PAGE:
There is no exception to the admission of evidence, or to the exclusion of any evidence. The indictment here is for unlawful homicide, not an abortion, and the dying declarations of Mildred Hargrove are clearly competent, because the death of Mildred Hargrove is the subject of the indictment, and the circumstances of her death the subject of her declarations. S. v. Layton, supra; Worthington v. State, supra, and an elaborate note on dying declarations as evidence in the volume of L.R.A., where the Worthington case is reported.
The State has offered plenary evidence tending to show that Mildred Hargrove was a pregnant woman, that a criminal abortion was performed upon her, and that she died as a result of a septic, criminal abortion. The crucial question is, does the State have sufficient evidence to carry the case to the jury that the defendant performed the criminal abortion. Defendant candidly states in his brief: “It is admitted that there was evidence introduced at the trial [from] which a jury might reasonably conclude that Mildred Plargrove died as a result of some criminal abortion, but there was no evidence produced at the trial (either direct or circumstantial) from which a jury might reasonably conclude that the State had presented evidence which identified the defendant as the person that performed the abortion on Mildred Hargrove.”
The pertinent facts and circumstances from the evidence pointing to the accused may be summarized as follows: One, the dying declaration of Mildred Hargrove to Mrs. Bettie Siltzer, that her boy friend, Willie Simmons, had hired a man from Durham to perform an abortion on her, and that this man performed an abortion on her in her home before she entered the hospital. Two, the dying declaration of Mildred Hargrove on another occasion to T. W. Garris, an officer of the city of Goldsboro, in the presence of Mrs. Siltzer, that Willie Simmons hired a man from Durham and paid him $150.00, that this man came from Durham one night and performed the operation with a rubber catheter. Three, the repeated dying declarations of Mildred Hargrove that defendant George Mitchner was the man who per*628formed the criminal abortion on her. Four, James Sasser, a deputy sheriff of Wayne County, went to Durham and returned with defendant. Five, Sasser and Archie Carter, a police officer of Goldsboro, carried defendant to the room in the hospital where Mildred Hargrove was. After a conversation with Mildred Hargrove in defendant's presence — the record does not disclose what was said during this conversation — Carter asked the defendant if he had anything he wanted to say, and he got over close to her, and asked her if she was sure, and then Carter testified on cross-examination, “after she made the statement, George asked her if she was sure.” Six, a legitimate inference may be deduced from the evidence, that the defendant’s name is George Mitchner, and he is from Durham.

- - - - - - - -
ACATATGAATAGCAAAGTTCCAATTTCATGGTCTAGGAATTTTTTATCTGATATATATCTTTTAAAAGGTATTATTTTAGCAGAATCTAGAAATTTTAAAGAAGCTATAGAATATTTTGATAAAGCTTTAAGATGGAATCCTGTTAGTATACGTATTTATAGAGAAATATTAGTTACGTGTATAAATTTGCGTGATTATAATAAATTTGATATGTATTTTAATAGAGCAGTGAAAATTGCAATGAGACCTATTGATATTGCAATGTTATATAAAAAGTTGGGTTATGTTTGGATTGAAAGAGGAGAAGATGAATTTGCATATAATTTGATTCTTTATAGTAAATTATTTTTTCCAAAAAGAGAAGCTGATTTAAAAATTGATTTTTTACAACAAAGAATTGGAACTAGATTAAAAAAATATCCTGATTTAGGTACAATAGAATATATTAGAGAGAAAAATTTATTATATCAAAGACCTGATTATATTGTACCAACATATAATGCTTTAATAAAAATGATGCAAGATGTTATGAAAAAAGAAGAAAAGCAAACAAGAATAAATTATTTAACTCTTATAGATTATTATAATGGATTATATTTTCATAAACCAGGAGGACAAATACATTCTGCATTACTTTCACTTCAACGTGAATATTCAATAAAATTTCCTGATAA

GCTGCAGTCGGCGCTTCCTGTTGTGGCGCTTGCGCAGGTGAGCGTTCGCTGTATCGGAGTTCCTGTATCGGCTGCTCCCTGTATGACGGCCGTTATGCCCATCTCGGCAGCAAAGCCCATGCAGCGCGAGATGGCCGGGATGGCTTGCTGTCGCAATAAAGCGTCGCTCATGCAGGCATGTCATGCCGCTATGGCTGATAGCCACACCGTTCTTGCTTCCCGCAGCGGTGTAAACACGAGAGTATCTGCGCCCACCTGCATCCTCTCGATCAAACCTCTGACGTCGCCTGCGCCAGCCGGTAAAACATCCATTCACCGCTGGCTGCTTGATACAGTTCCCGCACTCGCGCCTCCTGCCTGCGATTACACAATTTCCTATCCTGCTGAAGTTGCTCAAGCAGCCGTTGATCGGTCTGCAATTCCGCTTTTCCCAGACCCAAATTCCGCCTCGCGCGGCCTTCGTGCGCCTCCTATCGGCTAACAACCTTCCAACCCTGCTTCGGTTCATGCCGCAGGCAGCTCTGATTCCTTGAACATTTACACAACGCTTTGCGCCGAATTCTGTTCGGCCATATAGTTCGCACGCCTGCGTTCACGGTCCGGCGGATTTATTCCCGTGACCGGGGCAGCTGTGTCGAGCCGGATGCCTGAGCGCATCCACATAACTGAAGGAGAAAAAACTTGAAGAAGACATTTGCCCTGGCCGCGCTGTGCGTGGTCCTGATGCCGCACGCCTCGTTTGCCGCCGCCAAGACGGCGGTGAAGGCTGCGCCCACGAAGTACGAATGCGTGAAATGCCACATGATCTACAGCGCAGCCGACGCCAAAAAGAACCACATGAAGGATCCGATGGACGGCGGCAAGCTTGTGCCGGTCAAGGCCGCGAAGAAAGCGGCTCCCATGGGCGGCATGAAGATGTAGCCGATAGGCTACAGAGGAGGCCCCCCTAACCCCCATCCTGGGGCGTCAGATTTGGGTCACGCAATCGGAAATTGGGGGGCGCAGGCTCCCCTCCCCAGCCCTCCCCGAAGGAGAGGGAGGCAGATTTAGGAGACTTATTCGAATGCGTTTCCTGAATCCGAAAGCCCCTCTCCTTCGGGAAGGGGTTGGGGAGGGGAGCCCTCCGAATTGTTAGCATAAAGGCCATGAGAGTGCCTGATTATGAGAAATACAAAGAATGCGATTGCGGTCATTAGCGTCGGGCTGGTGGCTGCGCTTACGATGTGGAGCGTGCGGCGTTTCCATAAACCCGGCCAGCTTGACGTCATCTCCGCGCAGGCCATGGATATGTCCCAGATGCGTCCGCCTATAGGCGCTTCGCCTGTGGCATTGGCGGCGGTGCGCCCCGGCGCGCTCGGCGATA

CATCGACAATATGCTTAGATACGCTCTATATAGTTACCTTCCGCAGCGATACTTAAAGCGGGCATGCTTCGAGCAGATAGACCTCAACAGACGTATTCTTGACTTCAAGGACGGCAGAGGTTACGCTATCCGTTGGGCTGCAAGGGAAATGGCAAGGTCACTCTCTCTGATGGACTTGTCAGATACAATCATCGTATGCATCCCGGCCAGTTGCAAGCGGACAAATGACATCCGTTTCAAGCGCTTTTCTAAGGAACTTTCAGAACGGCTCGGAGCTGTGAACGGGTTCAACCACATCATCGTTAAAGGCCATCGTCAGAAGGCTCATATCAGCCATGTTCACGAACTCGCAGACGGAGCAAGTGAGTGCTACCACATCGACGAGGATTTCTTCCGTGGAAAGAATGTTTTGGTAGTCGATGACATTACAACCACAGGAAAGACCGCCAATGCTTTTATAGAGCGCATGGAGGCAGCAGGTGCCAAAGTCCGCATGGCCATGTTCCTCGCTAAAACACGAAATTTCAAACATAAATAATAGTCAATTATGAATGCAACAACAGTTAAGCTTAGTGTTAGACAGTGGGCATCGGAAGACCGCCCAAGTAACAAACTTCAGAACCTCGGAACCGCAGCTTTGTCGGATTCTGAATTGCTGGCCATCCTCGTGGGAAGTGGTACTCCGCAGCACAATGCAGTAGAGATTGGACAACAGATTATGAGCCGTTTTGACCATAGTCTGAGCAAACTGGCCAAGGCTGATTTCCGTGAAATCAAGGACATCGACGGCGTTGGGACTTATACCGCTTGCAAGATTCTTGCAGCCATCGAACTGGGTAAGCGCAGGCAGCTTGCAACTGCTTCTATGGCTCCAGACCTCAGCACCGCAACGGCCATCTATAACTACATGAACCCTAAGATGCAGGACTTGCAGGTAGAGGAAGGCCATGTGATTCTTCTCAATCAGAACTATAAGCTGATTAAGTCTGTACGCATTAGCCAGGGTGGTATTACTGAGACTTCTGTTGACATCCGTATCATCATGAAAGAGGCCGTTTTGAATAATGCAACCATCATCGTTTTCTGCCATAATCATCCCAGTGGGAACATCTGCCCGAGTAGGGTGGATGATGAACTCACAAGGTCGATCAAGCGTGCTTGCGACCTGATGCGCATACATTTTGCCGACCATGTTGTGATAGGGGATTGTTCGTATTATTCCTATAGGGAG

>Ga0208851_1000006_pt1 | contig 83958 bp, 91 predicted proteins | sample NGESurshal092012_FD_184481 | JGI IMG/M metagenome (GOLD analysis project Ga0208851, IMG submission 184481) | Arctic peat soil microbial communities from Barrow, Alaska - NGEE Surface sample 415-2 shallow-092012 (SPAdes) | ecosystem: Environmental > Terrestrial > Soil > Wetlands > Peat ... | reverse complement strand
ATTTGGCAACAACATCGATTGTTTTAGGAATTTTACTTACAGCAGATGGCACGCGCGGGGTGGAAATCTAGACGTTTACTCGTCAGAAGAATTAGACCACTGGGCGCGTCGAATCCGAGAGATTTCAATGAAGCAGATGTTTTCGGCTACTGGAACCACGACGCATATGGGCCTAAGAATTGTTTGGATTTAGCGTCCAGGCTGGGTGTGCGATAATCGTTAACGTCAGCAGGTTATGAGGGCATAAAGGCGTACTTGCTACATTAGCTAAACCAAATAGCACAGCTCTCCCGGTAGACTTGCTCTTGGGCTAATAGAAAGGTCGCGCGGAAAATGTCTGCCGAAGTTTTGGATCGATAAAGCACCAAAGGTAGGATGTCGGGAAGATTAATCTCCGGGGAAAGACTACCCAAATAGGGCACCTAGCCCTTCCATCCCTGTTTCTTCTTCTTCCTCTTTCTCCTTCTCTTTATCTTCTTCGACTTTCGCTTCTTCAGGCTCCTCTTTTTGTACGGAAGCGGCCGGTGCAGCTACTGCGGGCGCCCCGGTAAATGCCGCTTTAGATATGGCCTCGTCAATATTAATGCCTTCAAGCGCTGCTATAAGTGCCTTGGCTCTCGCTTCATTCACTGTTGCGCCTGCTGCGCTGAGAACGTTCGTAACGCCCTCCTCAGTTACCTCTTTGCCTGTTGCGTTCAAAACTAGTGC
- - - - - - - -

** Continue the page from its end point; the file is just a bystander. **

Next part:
These facts not favorable to the State appear in the evidence: One, Mildred Hargrove told T. W. Garris, an officer of the city of Golds-boro, she didn’t know the name of the man who performed the criminal abortion on her, Willie Simmons never told her what his name was, he never called him anything but Dock. Two, she told Garris she could identify him if she could see him. Garris received a picture of George Mitchner from the police department, apparently from Durham, though on this point the record is not definite, and showed it to Mildred Hargrove, and asked her if she had ever seen anybody like that. If she gave any reply, the record does not show it. Three, when Mildred Hargrove was confronted with defendant in the presence of Sasser and Carter, there is nothing in the record to show what Mildred Hargrove said, though the record shows defendant asked her if she was sure, and it further shows she “never did admit it, neither did she deny it.” Four, in the hospital Mildred Hargrove was not always lucid and clear, she was mentally confused at times.
The discrepancy and contradiction in Mildred Hargrove’s dying declarations, to-wit, that the person who performed the criminal abortion on her was George Mitchner, and that she didn’t know his name, go to the weight of her testimony and are for the jury, and do not justify a nonsuit. Brafford v. Cook, 232 N.C. 699, 62 S.E. 2d 327; Keaton v. Taxi Co., 241 N.C. 589, 86 S.E. 2d 93; Com. v. Turner, 224 Mass. 229, 112 N.E. 864, an abortion case. In the Turner case, the Court said: “It is true that she made contradictory statements as to the person responsible for her pregnancy but the change of names in the accusation went to the weight and not to the competency of the evidence when submitted to the jury.”